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[jamsat-news:1232] * SpaceNews 28-Feb-00 *

* SpaceNews 28-Feb-00 *

BID: $SPC0228


		 	MONDAY FEBRUARY 28, 2000

UoSAT-OSCAR-14 was launched in January 1990 and spent its first 18 months
in orbit operating as an amateur store and forward satellite prior to the
launch of UO-22.  It was then switched for use by VITA (Volunteers In
Technical Assistance) who used it for messaging into Africa.  

Since the computer which is used for store and forward communications is no
longer able to perform that task, UO-14 is no longer usable in this mode.
The satellite has the capability of being configured to perform as a single
channel FM repeater with an input on 145.975 MHz, and a downlink on
435.070 MHz, and spacecraft controller Chris Jackson, G7UPN has recently
configured the satellite to do just this.  He will leave the satellite
running in this mode for the next few weeks.  If it is useful, then he
will probably leave it running.  If it isn't used, it will be switched
into a mode that only transmits spacecraft telemetry.

Since it was switched into this mode less than one week ago, UO-14 has
become very popular as an FM repeater in space.  Unfortunately, its uplink
is only 5 kHz below KO-25's uplink, and both satellites are tracking close
to one another in their orbits at the present time.  As a result, KO-25's
uplink is often blocked by FM stations accessing UO-14, and several UO-14
users have reported hearing 9600 baud data transmissions destined for KO-25
through UO-14.  The problem should eventually clear up as the two satellites
slowly drift apart over time.

[Info via Chris Jackson, G7UPN / ZL2TPO]

Markus, HB9JNH, has reported that he will be operating from Svalbard as
JW/HB9JNH on March 2-5.  He plans to bring his AO-27 equipment (Kenwood
TH-D7 handheld and dual-band dipole) as well as an HF station.

[Info via Ray Soifer, W2RS]

Chris Jackson reports that OSCAR-36 (UoSAT-12) is operating normally on
437.400 MHz with a 38k4 downlink.  Chris advises that users keep their
Keplerian orbital data up to date since spacecraft controllers have been
performing a number of propulsion system firings, and orbital data for
OSCAR-36 goes out of date quite quickly as a result.

The first International Space Station expedition crew and its backup crew
have received some initial training on the use of the initial US-provided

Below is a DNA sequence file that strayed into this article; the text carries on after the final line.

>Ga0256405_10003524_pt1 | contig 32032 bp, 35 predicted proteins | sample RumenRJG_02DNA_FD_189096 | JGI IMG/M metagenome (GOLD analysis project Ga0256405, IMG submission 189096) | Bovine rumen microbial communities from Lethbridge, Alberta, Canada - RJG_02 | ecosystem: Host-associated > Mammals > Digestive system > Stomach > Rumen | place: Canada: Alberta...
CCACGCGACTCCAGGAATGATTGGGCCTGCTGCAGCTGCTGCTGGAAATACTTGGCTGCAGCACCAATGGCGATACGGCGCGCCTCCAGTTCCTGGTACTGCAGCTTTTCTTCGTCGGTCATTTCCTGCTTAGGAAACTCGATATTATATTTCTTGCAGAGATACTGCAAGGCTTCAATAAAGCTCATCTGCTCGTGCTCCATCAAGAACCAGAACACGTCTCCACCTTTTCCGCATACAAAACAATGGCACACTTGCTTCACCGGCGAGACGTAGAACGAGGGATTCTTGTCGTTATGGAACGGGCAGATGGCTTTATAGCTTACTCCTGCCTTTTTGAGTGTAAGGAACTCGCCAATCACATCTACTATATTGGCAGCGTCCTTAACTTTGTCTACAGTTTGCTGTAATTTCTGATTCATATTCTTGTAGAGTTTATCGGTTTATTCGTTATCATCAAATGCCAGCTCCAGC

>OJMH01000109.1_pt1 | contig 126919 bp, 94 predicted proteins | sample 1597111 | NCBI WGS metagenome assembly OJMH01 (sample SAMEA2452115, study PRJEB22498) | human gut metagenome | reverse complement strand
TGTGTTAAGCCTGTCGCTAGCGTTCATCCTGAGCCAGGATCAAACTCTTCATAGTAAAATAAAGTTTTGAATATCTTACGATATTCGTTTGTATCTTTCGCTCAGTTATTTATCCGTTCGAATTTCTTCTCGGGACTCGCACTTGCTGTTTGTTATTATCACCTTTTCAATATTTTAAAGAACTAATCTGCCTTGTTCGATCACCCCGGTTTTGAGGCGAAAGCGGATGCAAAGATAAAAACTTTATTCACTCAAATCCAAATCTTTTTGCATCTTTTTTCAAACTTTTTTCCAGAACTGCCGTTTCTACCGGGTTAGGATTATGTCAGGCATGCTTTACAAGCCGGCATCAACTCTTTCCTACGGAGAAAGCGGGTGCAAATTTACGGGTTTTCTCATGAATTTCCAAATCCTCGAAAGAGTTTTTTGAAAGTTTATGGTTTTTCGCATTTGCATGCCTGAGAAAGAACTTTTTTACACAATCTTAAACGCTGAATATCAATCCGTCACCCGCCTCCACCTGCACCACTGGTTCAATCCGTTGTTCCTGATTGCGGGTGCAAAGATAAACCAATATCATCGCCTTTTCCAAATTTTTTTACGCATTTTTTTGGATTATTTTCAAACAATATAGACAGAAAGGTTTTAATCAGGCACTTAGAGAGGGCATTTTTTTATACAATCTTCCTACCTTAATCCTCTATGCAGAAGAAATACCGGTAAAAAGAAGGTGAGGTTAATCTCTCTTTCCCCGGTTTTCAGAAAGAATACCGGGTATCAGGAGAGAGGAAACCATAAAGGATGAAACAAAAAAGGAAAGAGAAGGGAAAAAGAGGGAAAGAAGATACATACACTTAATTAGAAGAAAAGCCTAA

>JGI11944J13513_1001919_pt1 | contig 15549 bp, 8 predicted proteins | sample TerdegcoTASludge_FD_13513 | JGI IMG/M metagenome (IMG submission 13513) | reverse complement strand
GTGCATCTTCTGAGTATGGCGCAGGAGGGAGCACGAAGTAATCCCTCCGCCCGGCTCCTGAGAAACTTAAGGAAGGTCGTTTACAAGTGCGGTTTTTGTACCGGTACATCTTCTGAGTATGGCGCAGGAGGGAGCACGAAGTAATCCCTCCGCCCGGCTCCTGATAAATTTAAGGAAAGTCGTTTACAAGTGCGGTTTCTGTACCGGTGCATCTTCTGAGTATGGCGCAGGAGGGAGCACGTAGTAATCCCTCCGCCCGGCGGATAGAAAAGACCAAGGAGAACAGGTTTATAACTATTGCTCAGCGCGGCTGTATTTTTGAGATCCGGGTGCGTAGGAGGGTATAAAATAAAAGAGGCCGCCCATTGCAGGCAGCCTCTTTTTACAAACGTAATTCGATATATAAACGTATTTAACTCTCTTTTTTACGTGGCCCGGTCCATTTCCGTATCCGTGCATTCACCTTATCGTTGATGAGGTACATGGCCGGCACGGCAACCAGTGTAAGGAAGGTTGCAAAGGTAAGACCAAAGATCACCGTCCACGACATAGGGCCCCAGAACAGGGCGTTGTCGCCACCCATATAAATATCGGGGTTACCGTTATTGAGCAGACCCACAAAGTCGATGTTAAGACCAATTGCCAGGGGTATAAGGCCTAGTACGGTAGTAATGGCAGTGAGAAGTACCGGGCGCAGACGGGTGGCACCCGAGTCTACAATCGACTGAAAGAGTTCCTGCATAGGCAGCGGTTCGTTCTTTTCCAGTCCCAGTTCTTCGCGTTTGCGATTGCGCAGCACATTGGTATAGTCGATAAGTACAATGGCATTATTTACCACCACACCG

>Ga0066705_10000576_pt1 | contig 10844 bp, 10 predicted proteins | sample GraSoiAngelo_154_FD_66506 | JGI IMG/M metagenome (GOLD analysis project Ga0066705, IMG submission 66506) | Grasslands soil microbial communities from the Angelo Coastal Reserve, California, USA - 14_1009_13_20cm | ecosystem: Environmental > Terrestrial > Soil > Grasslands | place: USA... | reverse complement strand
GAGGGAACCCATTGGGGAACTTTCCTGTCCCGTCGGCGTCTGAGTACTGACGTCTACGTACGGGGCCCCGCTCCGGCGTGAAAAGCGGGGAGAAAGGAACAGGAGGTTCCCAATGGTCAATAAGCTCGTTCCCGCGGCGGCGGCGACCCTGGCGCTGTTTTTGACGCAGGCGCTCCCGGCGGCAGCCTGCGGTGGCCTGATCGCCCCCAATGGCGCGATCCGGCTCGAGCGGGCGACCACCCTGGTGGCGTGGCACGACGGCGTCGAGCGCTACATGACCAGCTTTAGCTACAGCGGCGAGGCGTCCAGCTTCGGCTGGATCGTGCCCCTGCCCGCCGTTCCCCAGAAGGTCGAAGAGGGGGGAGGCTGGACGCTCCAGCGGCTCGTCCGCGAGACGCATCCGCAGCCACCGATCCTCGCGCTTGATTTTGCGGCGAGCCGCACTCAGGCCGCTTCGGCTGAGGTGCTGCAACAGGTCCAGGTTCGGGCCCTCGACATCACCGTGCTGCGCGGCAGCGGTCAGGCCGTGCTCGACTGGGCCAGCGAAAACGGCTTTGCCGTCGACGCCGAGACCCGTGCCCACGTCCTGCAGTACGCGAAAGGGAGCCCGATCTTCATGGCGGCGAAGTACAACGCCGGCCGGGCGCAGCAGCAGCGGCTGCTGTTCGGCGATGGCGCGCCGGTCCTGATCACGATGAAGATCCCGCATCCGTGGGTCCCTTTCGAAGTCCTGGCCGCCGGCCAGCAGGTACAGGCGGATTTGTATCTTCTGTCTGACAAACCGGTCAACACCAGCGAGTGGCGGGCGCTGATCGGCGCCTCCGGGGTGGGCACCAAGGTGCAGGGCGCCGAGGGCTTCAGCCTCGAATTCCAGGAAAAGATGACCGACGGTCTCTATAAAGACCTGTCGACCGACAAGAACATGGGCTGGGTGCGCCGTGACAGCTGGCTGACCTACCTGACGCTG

Amateur Radio gear to be installed as part of the Amateur Radio on the
International Space Station, or ARISS, effort.  The session was conducted
at Russia's Gagarin Cosmonauts Training Center. 

As part of the ARISS training effort, NASA's Matt Bordelon, KC5BTL, is
preparing a consolidated schedule for training in the US and in Russia that
will include familiarization with equipment, packet theory and hands-on
training, using a hardware mockup, and simulation.  Training will focus on
general principles of ham radio as well as preparations to use ham radio,
equipment types and operating modes, and general packet module information
and software. 

Bordelon has held an initial training session with astronauts and cosmonauts
that provided exposure to the actual hardware.  Other training has included
the information required to obtain an US Amateur Radio license.  The first
ISS crew includes US astronaut Bill Shepherd, KD5GSL, and Russian Cosmonauts
Sergei Krikalev, U5MIR, and the recently licensed Yuri Gaidzenko, whose call
sign was not available.

Meanwhile, the International Space Station continues to operate in good
working order, and is now in its fifteenth month in orbit.

Flight controllers continue to manage electrical power through the batteries
inside the Zarya module, recharging four of the six on-board power plants.
Battery 1, which has experienced some problems, will be replaced by Shuttle
astronauts later this year on the next mission to ISS.

Space Shuttle and ISS managers discussed the option of flying a maintenance
mission to the Station prior to the upcoming launch of the Zvezda module.
At the request of the ISS program, shuttle managers approved an option of
scheduling the next shuttle mission to the ISS Station no earlier than
April 13, 2000 (prior to the Zvezda launch), to perform maintenance tasks
on the Zarya and Unity modules.

The Kurs automatic docking system was tested twice recently without problems
in an effort to verify that the system is ready to support the rendezvous
with the Zvezda service module this summer.  The Kurs system is the Russian
automatic docking system located inside Zarya used to rendezvous with the
service module for precise docking.

NASA managers also approved Shuttle mission STS-106 as the flight which will
follow the launch of the service module.  Seven crewmembers will spend a week
docked to the ISS, loading supplies in the new Zvezda module and activating
some of its systems.

The International Space Station is in an orbit of 240 by 226 statute miles.
Since the launch of Zarya in 1998, the ISS has completed more than
7,105 orbits.

Space Station viewing opportunities worldwide are available on the
Internet at:


[Info via the ARRL Letter, Roy Neal K6DUE, and the AMSAT-NA News Service]

Comments and input for SpaceNews should be directed to the editor
(John, KD2BD) via any of the paths listed below:
WWW:        http://www.njin.net/~magliaco/
MAIL:       John A. Magliacane, KD2BD
            Department of Engineering and Technology
            Brookdale Community College
            765 Newman Springs Road
            Lincroft, New Jersey 07738
INTERNET:   kd2bd@amsat.org, magliaco@email.njin.net

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